It should be illegal to let people have that much power over how you see yourself, although I’m glad it’s not or I’d be writing this garbage on a cellblock wall right now. That boy doesn’t read this blog (I don’t think? Do you? Hello) nor does he know the extent to which he made me feel like I was too much of some things and not enough of others. Leilani puts her finger on this perfectly when Edie starts noticing the inequality in her relationship with Eric: ‘Suddenly it feels painful to be this ordinary, to be this open to him, as he looks at me and pretends I am not just a cheaper version of a fast Italian car.’

And when describing Edie’s insecurities on their first date: ‘“I’m an open book,” I say, thinking of all the men who have found it illegible. I made mistakes with these men. I dove for their legs as they tried to leave my house. I chased them down the hall with a bottle of Listerine saying, I can be a beach read, I can get rid of all these clauses, please, I’ll revise.’

What I wouldn’t give to be the beach read version of a human being. I have never chased after a man with eraser in hand, screaming that I’ll scrub myself out and start again, but I have felt the desire to do so plenty of times, despite showing these men very little of myself. I’m aware that the only thing inherently wrong with me is that I believe absolutely everything is wrong with me but there is a lot to blame for this (because obviously it can’t be my fault). Society, for one, which I also blame for my constant need to be reassured that ‘You are a desirable woman. You are not a dozen gerbils in a skin casing’ – another unbelievable line from Leilani.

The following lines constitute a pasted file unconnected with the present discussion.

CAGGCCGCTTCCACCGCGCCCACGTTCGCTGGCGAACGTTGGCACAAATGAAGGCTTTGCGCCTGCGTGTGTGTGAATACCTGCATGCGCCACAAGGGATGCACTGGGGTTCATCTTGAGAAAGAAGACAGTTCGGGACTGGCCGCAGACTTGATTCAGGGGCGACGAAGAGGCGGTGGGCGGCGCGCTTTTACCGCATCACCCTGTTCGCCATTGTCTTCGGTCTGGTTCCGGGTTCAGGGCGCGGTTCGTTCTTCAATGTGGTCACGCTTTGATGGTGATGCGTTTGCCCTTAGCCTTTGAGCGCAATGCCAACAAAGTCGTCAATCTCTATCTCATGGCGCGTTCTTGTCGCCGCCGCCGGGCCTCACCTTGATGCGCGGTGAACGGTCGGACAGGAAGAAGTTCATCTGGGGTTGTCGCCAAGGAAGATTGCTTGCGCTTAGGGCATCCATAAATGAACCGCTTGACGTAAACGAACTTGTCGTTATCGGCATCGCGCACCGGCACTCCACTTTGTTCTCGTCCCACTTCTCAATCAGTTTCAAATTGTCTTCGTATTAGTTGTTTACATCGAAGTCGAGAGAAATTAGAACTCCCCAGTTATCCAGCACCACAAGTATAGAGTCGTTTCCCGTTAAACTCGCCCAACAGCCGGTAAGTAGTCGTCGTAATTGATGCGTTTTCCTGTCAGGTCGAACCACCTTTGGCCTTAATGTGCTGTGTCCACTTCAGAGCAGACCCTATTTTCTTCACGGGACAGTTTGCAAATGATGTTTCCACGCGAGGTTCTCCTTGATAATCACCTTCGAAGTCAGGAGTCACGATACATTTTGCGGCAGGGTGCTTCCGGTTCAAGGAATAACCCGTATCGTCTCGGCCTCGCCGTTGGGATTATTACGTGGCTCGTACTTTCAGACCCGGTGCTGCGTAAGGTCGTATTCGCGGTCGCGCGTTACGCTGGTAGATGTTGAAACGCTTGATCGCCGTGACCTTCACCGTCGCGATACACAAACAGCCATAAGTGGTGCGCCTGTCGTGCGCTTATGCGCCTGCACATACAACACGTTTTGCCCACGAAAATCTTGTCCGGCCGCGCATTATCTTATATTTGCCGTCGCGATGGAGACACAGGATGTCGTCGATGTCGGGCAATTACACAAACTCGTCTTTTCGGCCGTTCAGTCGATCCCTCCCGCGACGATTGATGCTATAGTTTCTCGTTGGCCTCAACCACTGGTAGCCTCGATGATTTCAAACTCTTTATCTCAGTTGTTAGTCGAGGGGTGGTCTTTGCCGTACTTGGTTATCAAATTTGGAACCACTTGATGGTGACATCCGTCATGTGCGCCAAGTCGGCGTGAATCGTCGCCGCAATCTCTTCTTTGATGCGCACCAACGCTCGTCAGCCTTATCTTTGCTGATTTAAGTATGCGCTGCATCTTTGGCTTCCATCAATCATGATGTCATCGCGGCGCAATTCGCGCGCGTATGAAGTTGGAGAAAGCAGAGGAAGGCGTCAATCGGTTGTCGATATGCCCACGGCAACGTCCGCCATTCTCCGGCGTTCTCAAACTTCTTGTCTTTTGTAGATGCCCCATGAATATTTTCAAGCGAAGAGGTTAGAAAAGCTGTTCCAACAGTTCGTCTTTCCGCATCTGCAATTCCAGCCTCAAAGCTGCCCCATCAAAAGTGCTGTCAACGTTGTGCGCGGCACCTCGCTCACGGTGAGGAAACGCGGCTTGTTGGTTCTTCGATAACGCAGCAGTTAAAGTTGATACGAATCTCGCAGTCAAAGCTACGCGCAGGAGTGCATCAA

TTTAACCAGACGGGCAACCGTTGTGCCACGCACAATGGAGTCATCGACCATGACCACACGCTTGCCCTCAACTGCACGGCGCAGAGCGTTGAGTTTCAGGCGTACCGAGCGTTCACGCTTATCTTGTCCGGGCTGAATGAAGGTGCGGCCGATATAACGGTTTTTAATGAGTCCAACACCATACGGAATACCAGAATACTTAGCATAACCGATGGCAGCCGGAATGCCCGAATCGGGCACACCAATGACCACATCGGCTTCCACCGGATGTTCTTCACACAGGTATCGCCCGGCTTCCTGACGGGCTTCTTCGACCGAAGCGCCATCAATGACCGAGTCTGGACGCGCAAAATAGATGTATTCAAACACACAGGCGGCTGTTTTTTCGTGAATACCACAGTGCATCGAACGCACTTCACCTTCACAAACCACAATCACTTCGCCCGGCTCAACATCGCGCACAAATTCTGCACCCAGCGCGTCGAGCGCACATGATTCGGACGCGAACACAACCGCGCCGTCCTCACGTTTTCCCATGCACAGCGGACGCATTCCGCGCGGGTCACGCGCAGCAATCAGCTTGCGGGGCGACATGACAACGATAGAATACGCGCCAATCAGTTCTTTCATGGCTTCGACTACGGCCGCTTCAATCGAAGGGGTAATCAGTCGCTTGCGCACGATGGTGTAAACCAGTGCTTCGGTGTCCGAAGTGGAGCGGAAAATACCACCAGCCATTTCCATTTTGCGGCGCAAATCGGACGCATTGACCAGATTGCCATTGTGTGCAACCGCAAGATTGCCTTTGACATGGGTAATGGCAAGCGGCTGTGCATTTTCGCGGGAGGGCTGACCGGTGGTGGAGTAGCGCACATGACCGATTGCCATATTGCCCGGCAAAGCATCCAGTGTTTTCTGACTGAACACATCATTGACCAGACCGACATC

And, for another, I find myself still working through the consequences of a destructive breakup, years later. He is not a bad person, in fact he is still my friend, but the bad things he did have made dating quite the complex task. Again, Leilani puts it better than I ever could: ‘I believed, like a catholic or a tortured artist, that the merit of a commitment correlates directly to the pain you endure in its pursuit.’ Now, like Edie (and millions of other people who are not fictional characters), I am risk-averse when it comes to dating. I tend to manufacture situations in which I am incredibly unlikely to get hurt, although clearly that doesn’t always work out or this blog post would be half its length, and when I come across someone who is kind to me and seems to care and who I could definitely care about too, I bolt.